KBC Sensitised Me to Violence Against Women

Category : Blog
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Mohit, who is pursuing his Master’s degree in Psychology at Christ College, Bangalore, did an internship at PRIA Jaipur office. In this blog post, he reflects on how KBC as a programme is an effective way to sensitise youth to the issue of Violence Against Women, not just in communities but in personal spaces as well.

 

I came to PRIA (Participatory Research in Asia) with certain expectations and preconceptions. I had interned with a few organizations before, but had felt the looming organizational structure muffled any opinion I had tried to voice. I was heard but never heeded. The thing that struck me as delightfully unusual at PRIA was that I was given the opportunity to speak my mind in spite of the fact that I had limited theoretical knowledge and field exposure pertaining to the work being done under Kadam Badhate Chalo (KBC), PRIA’s program addressing violence against women (VAW). I was offered a platform to participate and get involved, which is what I did for the better part of a month.

Before I stepped into the field, I read documentation on the discussions that community members had engaged in on the topic of VAW. These were summaries of focus group discussions from the previous year and gave me a vague idea of the thoughts running through people’s minds concerning VAW. Once I was out there, however, I realized that hearing the same words made me feel very uncomfortable. It took considerable restraint on my part not to grab people by their shoulder and shake them into understanding how their mechanical thoughts and behaviour was promoting VAW. Time and discourse, with community folk and colleagues, facilitated the understanding that a lot of the people I was interacting with were circumstantially challenged. They had not critically analysed and questioned their thinking patterns and had, over time, introjected the mal-traditions that perpetuated VAW.

Another thing that really jarred me was some people’s indifference to VAW and others’ opinion of organizations that speak on such issues. I could intellectually grasp the idea that someone who was struggling to feed a family and keep a roof over their heads would not entertain what he or she believes is an abstract concept. This understanding was however hard to translate into behaviour in the field.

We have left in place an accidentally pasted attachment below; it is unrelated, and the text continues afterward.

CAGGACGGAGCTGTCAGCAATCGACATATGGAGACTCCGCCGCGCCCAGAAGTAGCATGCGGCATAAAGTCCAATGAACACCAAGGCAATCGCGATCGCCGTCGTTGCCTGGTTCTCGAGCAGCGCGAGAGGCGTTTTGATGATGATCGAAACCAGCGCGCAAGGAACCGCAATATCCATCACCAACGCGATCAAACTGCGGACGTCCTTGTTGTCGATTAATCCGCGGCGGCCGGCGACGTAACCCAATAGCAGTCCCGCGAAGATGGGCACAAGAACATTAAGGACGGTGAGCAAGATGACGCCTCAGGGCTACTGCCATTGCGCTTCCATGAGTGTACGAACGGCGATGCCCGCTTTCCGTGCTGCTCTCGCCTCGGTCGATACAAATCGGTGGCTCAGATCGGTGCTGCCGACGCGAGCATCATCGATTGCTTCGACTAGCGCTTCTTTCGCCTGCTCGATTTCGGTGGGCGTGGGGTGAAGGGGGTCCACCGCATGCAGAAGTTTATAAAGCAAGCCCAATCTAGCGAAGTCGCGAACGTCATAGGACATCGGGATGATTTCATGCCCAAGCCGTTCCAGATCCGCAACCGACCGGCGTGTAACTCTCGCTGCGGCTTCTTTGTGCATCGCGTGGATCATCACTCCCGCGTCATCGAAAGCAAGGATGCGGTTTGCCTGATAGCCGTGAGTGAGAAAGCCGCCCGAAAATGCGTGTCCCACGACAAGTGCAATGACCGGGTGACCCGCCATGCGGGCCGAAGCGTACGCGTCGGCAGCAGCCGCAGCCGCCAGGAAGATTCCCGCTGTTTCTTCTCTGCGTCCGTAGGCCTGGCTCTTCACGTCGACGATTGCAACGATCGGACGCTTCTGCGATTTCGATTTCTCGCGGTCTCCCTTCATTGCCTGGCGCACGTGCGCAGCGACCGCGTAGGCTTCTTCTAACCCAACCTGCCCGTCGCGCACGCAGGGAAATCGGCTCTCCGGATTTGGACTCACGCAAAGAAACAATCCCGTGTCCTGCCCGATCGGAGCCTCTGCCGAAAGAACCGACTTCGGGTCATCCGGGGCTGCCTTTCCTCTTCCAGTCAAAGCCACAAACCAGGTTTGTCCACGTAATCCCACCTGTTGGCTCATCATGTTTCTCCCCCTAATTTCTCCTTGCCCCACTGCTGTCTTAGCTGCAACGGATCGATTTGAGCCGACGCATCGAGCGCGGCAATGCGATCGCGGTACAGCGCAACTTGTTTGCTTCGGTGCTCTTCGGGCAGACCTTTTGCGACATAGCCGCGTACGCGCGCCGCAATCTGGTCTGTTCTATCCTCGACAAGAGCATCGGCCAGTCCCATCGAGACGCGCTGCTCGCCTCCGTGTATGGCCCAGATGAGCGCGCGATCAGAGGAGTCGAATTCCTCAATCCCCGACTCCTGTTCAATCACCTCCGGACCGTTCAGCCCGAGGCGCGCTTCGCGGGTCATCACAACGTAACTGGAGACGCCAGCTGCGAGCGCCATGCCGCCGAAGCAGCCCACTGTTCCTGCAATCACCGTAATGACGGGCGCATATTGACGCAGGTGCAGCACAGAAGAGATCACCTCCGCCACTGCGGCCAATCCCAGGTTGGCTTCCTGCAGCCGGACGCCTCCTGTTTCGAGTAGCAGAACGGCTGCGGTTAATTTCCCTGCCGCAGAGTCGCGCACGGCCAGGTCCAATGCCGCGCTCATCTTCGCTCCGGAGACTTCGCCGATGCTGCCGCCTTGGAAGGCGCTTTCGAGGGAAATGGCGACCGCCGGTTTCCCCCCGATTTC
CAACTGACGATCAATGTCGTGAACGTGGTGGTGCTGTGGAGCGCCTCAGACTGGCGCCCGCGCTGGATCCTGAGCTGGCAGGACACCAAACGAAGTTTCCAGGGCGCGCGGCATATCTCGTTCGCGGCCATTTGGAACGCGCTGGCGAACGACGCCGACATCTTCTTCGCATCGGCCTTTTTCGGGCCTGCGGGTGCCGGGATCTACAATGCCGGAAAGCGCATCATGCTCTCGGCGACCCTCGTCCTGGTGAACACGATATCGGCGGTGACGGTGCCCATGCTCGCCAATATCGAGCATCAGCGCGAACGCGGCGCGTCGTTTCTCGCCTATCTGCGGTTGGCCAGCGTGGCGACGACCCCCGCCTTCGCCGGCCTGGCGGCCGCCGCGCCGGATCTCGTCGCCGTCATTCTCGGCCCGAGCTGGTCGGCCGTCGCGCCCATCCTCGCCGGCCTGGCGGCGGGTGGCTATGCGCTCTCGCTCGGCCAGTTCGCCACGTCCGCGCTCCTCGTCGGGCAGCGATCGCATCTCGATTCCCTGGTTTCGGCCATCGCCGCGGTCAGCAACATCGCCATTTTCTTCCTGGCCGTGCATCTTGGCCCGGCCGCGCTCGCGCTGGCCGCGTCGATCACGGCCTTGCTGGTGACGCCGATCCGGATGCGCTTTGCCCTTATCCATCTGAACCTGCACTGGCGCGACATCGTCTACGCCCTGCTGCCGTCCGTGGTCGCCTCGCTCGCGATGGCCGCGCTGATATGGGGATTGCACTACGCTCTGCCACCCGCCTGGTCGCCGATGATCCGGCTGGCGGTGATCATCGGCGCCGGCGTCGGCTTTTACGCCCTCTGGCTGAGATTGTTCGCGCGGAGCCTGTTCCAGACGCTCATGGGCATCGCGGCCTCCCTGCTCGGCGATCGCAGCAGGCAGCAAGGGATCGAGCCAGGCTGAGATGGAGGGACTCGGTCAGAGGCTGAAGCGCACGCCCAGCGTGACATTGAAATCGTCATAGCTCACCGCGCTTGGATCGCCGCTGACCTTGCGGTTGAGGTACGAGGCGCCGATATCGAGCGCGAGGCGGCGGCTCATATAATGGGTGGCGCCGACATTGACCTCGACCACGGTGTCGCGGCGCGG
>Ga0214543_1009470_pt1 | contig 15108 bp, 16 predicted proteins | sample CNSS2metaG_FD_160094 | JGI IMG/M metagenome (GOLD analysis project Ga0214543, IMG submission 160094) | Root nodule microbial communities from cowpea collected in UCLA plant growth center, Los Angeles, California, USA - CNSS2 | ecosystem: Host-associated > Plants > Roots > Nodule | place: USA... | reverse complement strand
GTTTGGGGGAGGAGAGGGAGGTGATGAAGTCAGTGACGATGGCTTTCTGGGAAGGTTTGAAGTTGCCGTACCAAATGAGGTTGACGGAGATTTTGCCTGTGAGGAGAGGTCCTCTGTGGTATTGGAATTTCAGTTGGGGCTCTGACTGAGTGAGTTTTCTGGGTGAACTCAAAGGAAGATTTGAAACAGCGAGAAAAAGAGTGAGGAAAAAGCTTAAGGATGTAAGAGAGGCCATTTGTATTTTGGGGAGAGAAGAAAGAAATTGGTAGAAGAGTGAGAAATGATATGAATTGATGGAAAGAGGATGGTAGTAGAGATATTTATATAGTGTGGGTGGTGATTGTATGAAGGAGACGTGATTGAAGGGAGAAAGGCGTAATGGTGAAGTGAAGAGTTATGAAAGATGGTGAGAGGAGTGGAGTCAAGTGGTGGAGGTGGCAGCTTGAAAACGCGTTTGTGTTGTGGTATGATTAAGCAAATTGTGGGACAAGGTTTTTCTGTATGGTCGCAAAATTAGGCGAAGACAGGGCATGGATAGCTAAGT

A lot of the uneasiness I felt concerning the work was put to rest during the workshop I attended on community organization. Over four days of intensive training and debate, I managed to hold on to enough to keep the sinking feeling at bay and keep me afloat. One of the most important lessons for me, which I feel I can translate to my work in the field of psychology, was that I cannot help everyone. Particularly those that refuse my help or are apathetic towards the same. It is impossible not to be moved by the stories you hear in the field and the urge to help, to eliminate the problem, is overpowering. Working with KBC helped me understand that the problem does not exist in isolation – it is the result of a curious interplay between many social, economic and political factors and that the best we can and should do is act as facilitators or mediators.

Through my internship with KBC, I feel sensitized to VAW – not just incidences that occur in the community but also instances at home and in my personal life that I have contributed to. It made me appreciate the breadth of the issue and understand how rampant VAW is in our society. It is overwhelming to try to gauge the degree to which VAW is entrenched in our tradition or to think that a localized movement could change that, but I feel the meticulous planning that KBC hinges on makes it a significant step in the crusade against VAW.

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